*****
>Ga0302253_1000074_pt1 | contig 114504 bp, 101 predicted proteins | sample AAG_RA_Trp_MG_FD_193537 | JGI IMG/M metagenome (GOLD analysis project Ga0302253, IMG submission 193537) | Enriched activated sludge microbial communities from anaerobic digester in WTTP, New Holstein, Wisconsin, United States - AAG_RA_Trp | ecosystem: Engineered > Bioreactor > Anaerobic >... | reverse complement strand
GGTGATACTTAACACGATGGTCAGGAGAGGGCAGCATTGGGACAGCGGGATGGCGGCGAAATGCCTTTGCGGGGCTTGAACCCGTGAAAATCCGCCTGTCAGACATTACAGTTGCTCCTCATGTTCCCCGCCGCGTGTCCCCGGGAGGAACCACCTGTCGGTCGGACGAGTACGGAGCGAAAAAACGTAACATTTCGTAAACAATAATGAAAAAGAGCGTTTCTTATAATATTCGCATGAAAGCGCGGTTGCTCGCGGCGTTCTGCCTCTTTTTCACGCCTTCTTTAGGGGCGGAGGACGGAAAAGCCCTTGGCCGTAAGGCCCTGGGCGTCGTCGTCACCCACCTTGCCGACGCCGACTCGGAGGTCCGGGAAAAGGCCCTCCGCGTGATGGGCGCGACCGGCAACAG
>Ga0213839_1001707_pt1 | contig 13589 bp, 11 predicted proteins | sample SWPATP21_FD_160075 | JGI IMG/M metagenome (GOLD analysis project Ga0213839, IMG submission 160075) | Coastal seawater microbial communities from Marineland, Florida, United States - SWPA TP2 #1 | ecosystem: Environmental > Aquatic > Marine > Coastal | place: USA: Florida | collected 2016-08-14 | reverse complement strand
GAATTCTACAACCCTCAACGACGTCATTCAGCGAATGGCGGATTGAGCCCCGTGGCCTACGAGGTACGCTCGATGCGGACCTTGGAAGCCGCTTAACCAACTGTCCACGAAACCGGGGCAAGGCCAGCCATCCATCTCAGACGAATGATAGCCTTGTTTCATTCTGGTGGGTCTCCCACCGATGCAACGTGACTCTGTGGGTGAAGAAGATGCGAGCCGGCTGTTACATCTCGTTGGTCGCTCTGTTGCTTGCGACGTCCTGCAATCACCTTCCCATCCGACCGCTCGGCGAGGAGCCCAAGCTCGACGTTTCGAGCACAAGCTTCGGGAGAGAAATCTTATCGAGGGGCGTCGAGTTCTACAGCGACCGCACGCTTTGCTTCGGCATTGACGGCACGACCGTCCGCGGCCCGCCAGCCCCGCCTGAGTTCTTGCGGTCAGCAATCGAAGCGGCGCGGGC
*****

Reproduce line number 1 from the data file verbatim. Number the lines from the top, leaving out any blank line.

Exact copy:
>Ga0302253_1000074_pt1 | contig 114504 bp, 101 predicted proteins | sample AAG_RA_Trp_MG_FD_193537 | JGI IMG/M metagenome (GOLD analysis project Ga0302253, IMG submission 193537) | Enriched activated sludge microbial communities from anaerobic digester in WTTP, New Holstein, Wisconsin, United States - AAG_RA_Trp | ecosystem: Engineered > Bioreactor > Anaerobic >... | reverse complement strand